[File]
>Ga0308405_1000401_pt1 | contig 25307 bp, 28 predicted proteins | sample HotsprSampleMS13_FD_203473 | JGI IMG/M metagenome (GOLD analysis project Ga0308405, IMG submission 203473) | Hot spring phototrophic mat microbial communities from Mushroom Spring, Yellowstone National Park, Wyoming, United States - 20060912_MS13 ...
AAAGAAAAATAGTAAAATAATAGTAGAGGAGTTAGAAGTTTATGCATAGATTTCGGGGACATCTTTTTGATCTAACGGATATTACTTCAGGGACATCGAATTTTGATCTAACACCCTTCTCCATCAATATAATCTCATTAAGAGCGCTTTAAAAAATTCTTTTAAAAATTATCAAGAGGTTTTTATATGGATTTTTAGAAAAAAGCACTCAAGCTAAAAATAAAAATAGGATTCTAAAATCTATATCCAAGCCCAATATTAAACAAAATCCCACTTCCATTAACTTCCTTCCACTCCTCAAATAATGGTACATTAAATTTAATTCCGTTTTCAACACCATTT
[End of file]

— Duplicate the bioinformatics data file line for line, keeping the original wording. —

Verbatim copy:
>Ga0308405_1000401_pt1 | contig 25307 bp, 28 predicted proteins | sample HotsprSampleMS13_FD_203473 | JGI IMG/M metagenome (GOLD analysis project Ga0308405, IMG submission 203473) | Hot spring phototrophic mat microbial communities from Mushroom Spring, Yellowstone National Park, Wyoming, United States - 20060912_MS13 ...
AAAGAAAAATAGTAAAATAATAGTAGAGGAGTTAGAAGTTTATGCATAGATTTCGGGGACATCTTTTTGATCTAACGGATATTACTTCAGGGACATCGAATTTTGATCTAACACCCTTCTCCATCAATATAATCTCATTAAGAGCGCTTTAAAAAATTCTTTTAAAAATTATCAAGAGGTTTTTATATGGATTTTTAGAAAAAAGCACTCAAGCTAAAAATAAAAATAGGATTCTAAAATCTATATCCAAGCCCAATATTAAACAAAATCCCACTTCCATTAACTTCCTTCCACTCCTCAAATAATGGTACATTAAATTTAATTCCGTTTTCAACACCATTT